# Difference between revisions of "VS298 (Fall 06): Suggested projects"

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* '''Cortical maps.''' The elastic net model of [http://redwood.berkeley.edu/~amir/vs298/durbin-mitchison.pdf Durbin and Mitchison] is typical of many cortical map models in that they learn directly on a parameterized feature space. But the cortex simply gets a bunch of inputs from the LGN, and so it needs to learn features such as orientation at the same time as it organizes them into a feature map. How would you go about learning a feature map for orientation position directly from simulated LGN inputs? (You may wish to consult the book of [http://nn.cs.utexas.edu/computationalmaps/ Risto Miikkulainen] for recent efforts in this area.) | * '''Cortical maps.''' The elastic net model of [http://redwood.berkeley.edu/~amir/vs298/durbin-mitchison.pdf Durbin and Mitchison] is typical of many cortical map models in that they learn directly on a parameterized feature space. But the cortex simply gets a bunch of inputs from the LGN, and so it needs to learn features such as orientation at the same time as it organizes them into a feature map. How would you go about learning a feature map for orientation position directly from simulated LGN inputs? (You may wish to consult the book of [http://nn.cs.utexas.edu/computationalmaps/ Risto Miikkulainen] for recent efforts in this area.) | ||

− | * '''Feedforward vs. recurrent weights.''' As we discussed in class, one can implement a given input-output mapping in a neural network using just feedforward weights: <math> y = W x</math>, or using just recurrent weights: <math> \tau dy/dt + y = x + M y</math>, or both: <math>\tau dy/dt + y = W x + M y</math>. | + | * '''Feedforward vs. recurrent weights.''' As we discussed in class, one can implement a given input-output mapping in a neural network using just feedforward weights: <math> y = W x</math>, or using just recurrent weights: <math> \tau dy/dt + y = x + M y</math>, or both: <math>\tau dy/dt + y = W x + M y</math>. Probably there is a trade-off here in terms of minimizing overall wiring length and settling time - i.e., feedforward networks are fast but require lots of synapses, while recurrent networks are slower but can implement more complex functions with local connections. Explore these tradeoffs for a particular problem - e.g., implementing an array of Gabor filters in model of V1. |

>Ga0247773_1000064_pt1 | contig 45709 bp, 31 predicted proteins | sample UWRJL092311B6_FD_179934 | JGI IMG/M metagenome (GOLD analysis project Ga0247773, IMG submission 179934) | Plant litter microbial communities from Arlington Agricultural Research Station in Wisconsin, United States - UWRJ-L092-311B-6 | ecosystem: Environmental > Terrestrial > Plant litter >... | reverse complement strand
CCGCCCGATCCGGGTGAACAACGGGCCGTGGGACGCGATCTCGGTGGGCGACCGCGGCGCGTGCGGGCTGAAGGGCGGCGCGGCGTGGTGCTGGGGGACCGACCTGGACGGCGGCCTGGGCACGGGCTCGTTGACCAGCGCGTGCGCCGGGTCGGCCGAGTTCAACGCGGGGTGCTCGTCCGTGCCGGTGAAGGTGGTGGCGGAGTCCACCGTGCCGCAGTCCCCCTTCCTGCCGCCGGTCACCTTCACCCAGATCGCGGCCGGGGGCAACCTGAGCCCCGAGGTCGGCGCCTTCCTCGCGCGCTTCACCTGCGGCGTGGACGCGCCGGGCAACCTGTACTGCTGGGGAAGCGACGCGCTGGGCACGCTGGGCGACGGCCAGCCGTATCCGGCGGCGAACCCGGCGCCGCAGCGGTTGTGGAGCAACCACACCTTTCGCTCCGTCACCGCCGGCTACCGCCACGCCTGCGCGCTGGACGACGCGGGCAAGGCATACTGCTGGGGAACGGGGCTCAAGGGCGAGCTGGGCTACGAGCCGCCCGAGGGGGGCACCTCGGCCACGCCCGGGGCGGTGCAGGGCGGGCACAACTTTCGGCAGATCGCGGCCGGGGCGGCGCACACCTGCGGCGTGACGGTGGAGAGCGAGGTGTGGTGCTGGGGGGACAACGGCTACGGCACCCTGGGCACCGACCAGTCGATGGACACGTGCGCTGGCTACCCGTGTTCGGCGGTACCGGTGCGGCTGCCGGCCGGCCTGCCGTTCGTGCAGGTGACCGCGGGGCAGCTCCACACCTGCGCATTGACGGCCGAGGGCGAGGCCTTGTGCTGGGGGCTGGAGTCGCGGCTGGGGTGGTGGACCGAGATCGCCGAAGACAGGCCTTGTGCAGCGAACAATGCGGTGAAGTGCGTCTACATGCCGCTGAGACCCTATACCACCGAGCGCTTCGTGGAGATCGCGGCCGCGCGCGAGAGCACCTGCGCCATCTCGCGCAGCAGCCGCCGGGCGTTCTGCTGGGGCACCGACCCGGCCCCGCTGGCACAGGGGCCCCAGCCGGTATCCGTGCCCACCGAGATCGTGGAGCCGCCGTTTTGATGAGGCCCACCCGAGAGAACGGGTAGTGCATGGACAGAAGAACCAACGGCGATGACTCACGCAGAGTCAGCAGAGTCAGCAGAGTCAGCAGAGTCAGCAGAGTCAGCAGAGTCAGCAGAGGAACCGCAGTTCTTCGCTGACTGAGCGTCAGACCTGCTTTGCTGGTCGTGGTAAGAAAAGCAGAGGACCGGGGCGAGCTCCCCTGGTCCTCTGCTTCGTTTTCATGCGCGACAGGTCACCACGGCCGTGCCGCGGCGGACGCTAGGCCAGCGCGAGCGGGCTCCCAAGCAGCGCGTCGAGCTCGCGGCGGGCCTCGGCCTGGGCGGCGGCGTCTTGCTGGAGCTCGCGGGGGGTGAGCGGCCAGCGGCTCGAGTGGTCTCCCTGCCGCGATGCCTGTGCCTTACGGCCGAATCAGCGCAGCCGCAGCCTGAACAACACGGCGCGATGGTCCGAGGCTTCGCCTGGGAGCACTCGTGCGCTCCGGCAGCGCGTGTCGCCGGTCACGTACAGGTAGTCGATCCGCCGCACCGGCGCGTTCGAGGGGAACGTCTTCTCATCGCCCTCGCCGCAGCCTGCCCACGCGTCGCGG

* Restricted Boltzmann machines | * Restricted Boltzmann machines |

## Revision as of 02:39, 23 October 2006

**NETtalk.**Train a multi-layer perceptron to convert text to speech. You can get Sejnowski & Rosenberg's original paper and the data they used here. (You will need a DECtalk speech synthesizer to play the phonemes - you can probably pick up a used one online.)

**Recognition of handwritten digits.**Train a MLP to classify handwritten digits 0-9. You can get some training data here. You may wish to follow the convolutional network methodology of Yann LeCun (try the simpler, earlier model), or invent your own method.

**Sparse coding and decorrelation.**Implement Peter Foldiak's network and train it on the handwritten digits above to learn the features of this data. You may wish to then try supervised learning on the learned features to see if it has simplified the classification problem.

**Cortical maps.**The elastic net model of Durbin and Mitchison is typical of many cortical map models in that they learn directly on a parameterized feature space. But the cortex simply gets a bunch of inputs from the LGN, and so it needs to learn features such as orientation at the same time as it organizes them into a feature map. How would you go about learning a feature map for orientation position directly from simulated LGN inputs? (You may wish to consult the book of Risto Miikkulainen for recent efforts in this area.)

**Feedforward vs. recurrent weights.**As we discussed in class, one can implement a given input-output mapping in a neural network using just feedforward weights: , or using just recurrent weights: , or both: . Probably there is a trade-off here in terms of minimizing overall wiring length and settling time - i.e., feedforward networks are fast but require lots of synapses, while recurrent networks are slower but can implement more complex functions with local connections. Explore these tradeoffs for a particular problem - e.g., implementing an array of Gabor filters in model of V1.

- Restricted Boltzmann machines

- Integrate-and-fire model neuron